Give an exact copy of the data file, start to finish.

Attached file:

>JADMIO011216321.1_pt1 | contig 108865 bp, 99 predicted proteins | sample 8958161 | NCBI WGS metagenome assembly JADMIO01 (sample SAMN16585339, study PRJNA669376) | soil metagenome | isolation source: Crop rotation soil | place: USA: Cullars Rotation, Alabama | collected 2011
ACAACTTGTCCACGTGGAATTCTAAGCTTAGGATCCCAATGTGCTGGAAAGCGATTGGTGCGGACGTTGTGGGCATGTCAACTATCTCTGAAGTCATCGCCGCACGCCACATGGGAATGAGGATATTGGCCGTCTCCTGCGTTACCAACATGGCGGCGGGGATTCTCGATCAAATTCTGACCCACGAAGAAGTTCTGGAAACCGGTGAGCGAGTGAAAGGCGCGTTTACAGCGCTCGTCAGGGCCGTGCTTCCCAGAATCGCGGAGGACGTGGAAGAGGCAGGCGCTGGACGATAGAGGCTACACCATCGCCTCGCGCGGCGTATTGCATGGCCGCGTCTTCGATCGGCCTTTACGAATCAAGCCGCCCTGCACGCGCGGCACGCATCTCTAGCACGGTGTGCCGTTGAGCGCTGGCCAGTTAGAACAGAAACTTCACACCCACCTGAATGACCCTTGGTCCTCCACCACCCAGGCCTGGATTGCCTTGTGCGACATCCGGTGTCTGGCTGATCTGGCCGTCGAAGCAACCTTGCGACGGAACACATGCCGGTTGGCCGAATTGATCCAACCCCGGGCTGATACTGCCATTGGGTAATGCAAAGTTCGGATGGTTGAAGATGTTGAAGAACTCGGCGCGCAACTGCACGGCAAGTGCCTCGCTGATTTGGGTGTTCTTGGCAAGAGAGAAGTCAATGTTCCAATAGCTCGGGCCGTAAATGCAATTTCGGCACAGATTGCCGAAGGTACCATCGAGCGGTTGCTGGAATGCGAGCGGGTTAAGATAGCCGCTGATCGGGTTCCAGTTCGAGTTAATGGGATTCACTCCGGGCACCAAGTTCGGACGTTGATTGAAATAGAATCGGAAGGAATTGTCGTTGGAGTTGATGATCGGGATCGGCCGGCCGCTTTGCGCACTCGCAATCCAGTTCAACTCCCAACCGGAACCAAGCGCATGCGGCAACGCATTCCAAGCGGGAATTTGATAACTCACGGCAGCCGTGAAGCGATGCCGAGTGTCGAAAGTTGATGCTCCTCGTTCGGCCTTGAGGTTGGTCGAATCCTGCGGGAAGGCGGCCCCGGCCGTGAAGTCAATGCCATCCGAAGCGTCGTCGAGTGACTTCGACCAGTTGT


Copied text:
>JADMIO011216321.1_pt1 | contig 108865 bp, 99 predicted proteins | sample 8958161 | NCBI WGS metagenome assembly JADMIO01 (sample SAMN16585339, study PRJNA669376) | soil metagenome | isolation source: Crop rotation soil | place: USA: Cullars Rotation, Alabama | collected 2011
ACAACTTGTCCACGTGGAATTCTAAGCTTAGGATCCCAATGTGCTGGAAAGCGATTGGTGCGGACGTTGTGGGCATGTCAACTATCTCTGAAGTCATCGCCGCACGCCACATGGGAATGAGGATATTGGCCGTCTCCTGCGTTACCAACATGGCGGCGGGGATTCTCGATCAAATTCTGACCCACGAAGAAGTTCTGGAAACCGGTGAGCGAGTGAAAGGCGCGTTTACAGCGCTCGTCAGGGCCGTGCTTCCCAGAATCGCGGAGGACGTGGAAGAGGCAGGCGCTGGACGATAGAGGCTACACCATCGCCTCGCGCGGCGTATTGCATGGCCGCGTCTTCGATCGGCCTTTACGAATCAAGCCGCCCTGCACGCGCGGCACGCATCTCTAGCACGGTGTGCCGTTGAGCGCTGGCCAGTTAGAACAGAAACTTCACACCCACCTGAATGACCCTTGGTCCTCCACCACCCAGGCCTGGATTGCCTTGTGCGACATCCGGTGTCTGGCTGATCTGGCCGTCGAAGCAACCTTGCGACGGAACACATGCCGGTTGGCCGAATTGATCCAACCCCGGGCTGATACTGCCATTGGGTAATGCAAAGTTCGGATGGTTGAAGATGTTGAAGAACTCGGCGCGCAACTGCACGGCAAGTGCCTCGCTGATTTGGGTGTTCTTGGCAAGAGAGAAGTCAATGTTCCAATAGCTCGGGCCGTAAATGCAATTTCGGCACAGATTGCCGAAGGTACCATCGAGCGGTTGCTGGAATGCGAGCGGGTTAAGATAGCCGCTGATCGGGTTCCAGTTCGAGTTAATGGGATTCACTCCGGGCACCAAGTTCGGACGTTGATTGAAATAGAATCGGAAGGAATTGTCGTTGGAGTTGATGATCGGGATCGGCCGGCCGCTTTGCGCACTCGCAATCCAGTTCAACTCCCAACCGGAACCAAGCGCATGCGGCAACGCATTCCAAGCGGGAATTTGATAACTCACGGCAGCCGTGAAGCGATGCCGAGTGTCGAAAGTTGATGCTCCTCGTTCGGCCTTGAGGTTGGTCGAATCCTGCGGGAAGGCGGCCCCGGCCGTGAAGTCAATGCCATCCGAAGCGTCGTCGAGTGACTTCGACCAGTTGT